Voices of a New Democracy: Journalism faculty reflects on trip to Tunisia, research


Almost two years after their trip to Tunisia, three Western professors and their Tunisian counterparts published the first of several Newspaper articles explore the motivations of student journalists to pursue the profession.

As Tunisia began to stabilize its democracy after the Arab Spring protests in 2011 that led to the ouster of longtime President Zine El Abidine Ben Ali, research of Western faculty members aimed to understand how student journalists see themselves in this context and what allows them to work ethically.

Thanks to a $ 100,000 grant from the U.S. Embassy in Tunisia, Associate Journalism Professors Brian J. Bowe, Joe Gosen, and Professor Carolyn Nielsen took six Western students to Tunisia in the fall of 2019 to conduct research and provide students with hands-on experience reporting in a growing democracy.

Ray Garcia, a Western alumnus who took the trip while still a student, said he remembered hopping on the unique experience as soon as he heard about it.

“I recognized how this was a valuable opportunity to broaden my research and reporting experience while gaining a more worldly view of how journalism works in different countries,” Garcia said.

Bowe said the two-week trip was the culmination of his many years of studying the language and culture of the Middle East and North Africa (MENA) region and his interest in the evolution of democracy in Tunisia.

“I thought it would be fascinating to work with Tunisian journalism students, who are just starting their careers in an area where the standards around a free press are still developing,” Bowe said. “The timing was also ideal for Western students, as press freedom in the United States has come under increasing threat in recent years. ”

Six thousand miles and nearly a day’s flight later, this idea became reality when Western professors and students arrived in Tunisia.

As they traded their down jackets for T-shirts, the Western students headed for the Institute of Press and Information Sciences (IPSI) in Manouba, Tunisia, where they met their Tunisian counterparts.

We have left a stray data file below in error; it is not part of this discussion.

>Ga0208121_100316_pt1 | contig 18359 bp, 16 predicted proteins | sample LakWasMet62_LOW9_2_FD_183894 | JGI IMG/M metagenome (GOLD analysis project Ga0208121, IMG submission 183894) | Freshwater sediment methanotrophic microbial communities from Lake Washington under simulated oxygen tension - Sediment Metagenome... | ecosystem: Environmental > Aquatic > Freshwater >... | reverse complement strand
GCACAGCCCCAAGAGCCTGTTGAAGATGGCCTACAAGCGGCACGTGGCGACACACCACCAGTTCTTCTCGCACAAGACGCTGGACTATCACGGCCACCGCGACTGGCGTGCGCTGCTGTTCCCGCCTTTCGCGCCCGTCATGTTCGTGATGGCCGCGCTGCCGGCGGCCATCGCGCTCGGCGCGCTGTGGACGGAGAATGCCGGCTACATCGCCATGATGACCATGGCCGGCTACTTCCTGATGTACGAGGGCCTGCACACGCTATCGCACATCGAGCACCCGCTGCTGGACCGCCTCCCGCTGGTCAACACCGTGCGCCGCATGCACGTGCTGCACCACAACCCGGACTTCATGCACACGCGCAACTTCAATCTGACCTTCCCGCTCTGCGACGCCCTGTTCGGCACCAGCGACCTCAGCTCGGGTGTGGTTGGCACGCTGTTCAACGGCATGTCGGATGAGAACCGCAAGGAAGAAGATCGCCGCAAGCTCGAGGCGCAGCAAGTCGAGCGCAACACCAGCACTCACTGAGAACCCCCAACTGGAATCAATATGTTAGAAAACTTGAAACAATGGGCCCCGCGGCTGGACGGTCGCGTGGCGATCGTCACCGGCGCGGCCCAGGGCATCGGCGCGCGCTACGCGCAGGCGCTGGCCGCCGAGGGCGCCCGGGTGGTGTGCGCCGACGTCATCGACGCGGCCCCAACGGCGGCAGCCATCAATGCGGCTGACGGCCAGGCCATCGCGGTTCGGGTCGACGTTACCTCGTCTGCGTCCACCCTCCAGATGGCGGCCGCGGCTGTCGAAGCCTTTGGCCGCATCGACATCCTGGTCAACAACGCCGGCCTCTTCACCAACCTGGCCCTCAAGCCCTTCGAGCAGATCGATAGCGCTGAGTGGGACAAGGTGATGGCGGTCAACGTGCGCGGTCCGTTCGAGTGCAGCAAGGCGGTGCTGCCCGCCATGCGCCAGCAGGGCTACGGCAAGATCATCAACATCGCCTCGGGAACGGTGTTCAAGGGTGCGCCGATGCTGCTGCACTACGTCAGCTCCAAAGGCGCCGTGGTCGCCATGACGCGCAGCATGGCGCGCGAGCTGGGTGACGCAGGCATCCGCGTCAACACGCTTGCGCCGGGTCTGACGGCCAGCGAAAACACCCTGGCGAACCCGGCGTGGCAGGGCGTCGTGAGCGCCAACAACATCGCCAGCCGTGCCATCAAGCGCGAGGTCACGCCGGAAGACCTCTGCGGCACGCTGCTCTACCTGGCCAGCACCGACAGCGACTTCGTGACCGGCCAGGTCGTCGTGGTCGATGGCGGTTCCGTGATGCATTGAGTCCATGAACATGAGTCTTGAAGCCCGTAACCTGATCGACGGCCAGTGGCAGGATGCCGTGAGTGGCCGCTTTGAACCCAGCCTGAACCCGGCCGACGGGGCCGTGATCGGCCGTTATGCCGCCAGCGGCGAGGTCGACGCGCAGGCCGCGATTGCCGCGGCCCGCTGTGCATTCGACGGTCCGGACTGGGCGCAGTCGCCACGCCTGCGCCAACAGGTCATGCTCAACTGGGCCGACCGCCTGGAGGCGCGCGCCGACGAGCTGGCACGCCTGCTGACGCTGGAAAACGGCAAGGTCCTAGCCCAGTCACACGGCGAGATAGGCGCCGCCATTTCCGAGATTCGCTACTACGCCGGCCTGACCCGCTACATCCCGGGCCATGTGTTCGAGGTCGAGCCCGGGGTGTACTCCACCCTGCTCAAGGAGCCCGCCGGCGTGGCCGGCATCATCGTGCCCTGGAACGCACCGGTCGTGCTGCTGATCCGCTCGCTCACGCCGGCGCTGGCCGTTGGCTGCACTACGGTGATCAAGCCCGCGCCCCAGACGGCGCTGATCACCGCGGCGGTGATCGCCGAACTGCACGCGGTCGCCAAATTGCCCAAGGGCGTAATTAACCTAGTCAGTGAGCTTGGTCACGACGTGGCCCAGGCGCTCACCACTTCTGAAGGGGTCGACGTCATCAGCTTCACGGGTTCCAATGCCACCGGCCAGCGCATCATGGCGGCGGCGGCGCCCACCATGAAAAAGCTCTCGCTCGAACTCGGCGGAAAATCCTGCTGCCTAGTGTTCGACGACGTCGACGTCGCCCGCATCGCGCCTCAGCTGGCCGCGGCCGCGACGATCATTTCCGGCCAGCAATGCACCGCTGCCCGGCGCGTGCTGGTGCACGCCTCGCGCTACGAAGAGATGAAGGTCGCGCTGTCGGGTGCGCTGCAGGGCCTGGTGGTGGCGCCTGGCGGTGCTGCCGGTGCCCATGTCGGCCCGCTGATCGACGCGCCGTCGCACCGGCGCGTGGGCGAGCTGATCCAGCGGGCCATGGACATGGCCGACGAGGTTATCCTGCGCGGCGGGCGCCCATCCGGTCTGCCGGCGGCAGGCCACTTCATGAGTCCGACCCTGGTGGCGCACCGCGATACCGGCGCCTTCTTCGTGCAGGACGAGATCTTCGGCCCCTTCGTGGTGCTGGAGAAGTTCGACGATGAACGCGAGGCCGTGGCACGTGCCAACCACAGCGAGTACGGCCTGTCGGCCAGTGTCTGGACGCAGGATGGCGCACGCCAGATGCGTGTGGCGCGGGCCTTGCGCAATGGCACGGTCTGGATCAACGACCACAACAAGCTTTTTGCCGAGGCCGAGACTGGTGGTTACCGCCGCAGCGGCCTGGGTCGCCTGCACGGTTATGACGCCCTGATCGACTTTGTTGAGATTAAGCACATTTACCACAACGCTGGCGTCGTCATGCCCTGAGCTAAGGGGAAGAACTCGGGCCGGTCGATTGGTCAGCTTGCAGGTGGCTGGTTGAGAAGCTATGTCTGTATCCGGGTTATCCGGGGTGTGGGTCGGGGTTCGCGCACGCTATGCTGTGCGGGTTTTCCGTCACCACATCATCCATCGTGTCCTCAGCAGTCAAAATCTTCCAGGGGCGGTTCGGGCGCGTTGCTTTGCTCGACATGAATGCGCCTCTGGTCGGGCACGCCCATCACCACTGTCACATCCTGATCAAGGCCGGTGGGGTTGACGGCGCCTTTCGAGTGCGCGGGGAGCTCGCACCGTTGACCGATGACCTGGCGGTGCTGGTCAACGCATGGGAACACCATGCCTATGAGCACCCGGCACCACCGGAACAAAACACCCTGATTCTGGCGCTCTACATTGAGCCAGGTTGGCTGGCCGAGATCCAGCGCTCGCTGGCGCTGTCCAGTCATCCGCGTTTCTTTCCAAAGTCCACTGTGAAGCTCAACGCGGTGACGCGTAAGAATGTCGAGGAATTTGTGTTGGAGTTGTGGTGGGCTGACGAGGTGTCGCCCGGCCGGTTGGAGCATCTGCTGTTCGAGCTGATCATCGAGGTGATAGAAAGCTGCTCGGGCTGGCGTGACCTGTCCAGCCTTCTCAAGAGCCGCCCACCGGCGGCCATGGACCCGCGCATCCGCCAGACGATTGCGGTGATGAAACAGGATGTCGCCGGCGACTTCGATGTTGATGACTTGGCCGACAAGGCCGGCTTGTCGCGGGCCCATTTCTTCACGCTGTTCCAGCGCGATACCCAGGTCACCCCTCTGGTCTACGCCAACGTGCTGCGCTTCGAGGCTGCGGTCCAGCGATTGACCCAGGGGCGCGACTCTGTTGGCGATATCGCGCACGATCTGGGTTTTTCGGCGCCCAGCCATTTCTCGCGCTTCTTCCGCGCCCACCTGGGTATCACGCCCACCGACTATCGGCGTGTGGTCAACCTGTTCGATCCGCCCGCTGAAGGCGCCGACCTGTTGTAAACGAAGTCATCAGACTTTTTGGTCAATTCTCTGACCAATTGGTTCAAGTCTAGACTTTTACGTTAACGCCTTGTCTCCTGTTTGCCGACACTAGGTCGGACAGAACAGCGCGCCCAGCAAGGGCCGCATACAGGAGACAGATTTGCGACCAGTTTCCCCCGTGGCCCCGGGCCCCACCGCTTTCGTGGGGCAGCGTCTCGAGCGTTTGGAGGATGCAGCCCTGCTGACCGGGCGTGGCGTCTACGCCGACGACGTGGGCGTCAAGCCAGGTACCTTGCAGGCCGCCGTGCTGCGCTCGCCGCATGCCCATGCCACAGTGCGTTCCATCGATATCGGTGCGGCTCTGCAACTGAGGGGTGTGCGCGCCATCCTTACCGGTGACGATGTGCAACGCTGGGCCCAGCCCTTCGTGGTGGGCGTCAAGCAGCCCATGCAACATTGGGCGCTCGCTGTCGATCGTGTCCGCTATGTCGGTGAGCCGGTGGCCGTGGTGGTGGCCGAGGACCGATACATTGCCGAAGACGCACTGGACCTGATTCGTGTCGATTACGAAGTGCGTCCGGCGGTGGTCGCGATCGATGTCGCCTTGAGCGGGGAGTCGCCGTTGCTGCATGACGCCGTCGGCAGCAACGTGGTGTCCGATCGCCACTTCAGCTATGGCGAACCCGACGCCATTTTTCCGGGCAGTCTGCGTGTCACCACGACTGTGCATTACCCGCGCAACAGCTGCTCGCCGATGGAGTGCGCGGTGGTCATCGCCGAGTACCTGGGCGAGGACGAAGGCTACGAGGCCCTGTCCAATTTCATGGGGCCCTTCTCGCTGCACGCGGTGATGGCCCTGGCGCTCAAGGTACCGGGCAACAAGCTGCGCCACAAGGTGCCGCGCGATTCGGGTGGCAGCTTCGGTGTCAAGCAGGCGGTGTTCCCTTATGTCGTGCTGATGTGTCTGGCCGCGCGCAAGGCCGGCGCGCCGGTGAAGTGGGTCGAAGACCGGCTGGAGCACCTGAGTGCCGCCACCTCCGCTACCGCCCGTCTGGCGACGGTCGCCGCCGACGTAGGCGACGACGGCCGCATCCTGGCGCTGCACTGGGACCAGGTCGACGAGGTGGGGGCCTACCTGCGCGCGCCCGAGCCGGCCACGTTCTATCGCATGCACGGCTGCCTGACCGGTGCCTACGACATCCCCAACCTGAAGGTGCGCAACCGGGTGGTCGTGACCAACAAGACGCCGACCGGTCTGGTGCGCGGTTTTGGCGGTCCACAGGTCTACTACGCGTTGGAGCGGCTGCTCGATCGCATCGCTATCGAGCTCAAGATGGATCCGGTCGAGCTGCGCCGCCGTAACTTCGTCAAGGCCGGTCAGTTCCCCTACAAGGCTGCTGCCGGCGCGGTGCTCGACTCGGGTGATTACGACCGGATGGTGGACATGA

In the field

In order to better prepare Western and Tunisian students for their work, each morning was spent in a classroom at IPSI. At the institute, Bowe, Nielsen and Gosen had the opportunity to collaborate with Tunisian professors Rafia Somai, Soumaya Berjeb and Arwa Kooli.

Together, they taught students everything from journalism ethics to photo composition, while helping them produce original stories.

Throughout the trip, there was culture shock on both sides, Kooli said.

She said she recalled students being regularly surprised that Western students “don’t really look or act like Americans are supposed to be in movies and on television.”

For Nielsen, the journey went beyond questionable surface assumptions about popular media representations. During their lesson with Kooli, the pair fought student beliefs about data access in each country.

“What we were able to show them was that there was tons of open source public data in Tunisia, and in the United States, even though we have laws protecting access to public information, those “These are often protected from journalists by guards,” Nielsen said. .

In the afternoon, students swapped their textbooks for notepads and left the air-conditioned school into the scorching heat of the city. They spent their time conducting interviews and putting together footage with their Tunisian counterparts as they covered the upcoming elections, the rising cost of school supplies and collected stories from young Tunisians.

Khouloud Kechiche, one of the Tunisian students involved in the trip, fondly remembered the early mornings in class and the busy days in the city.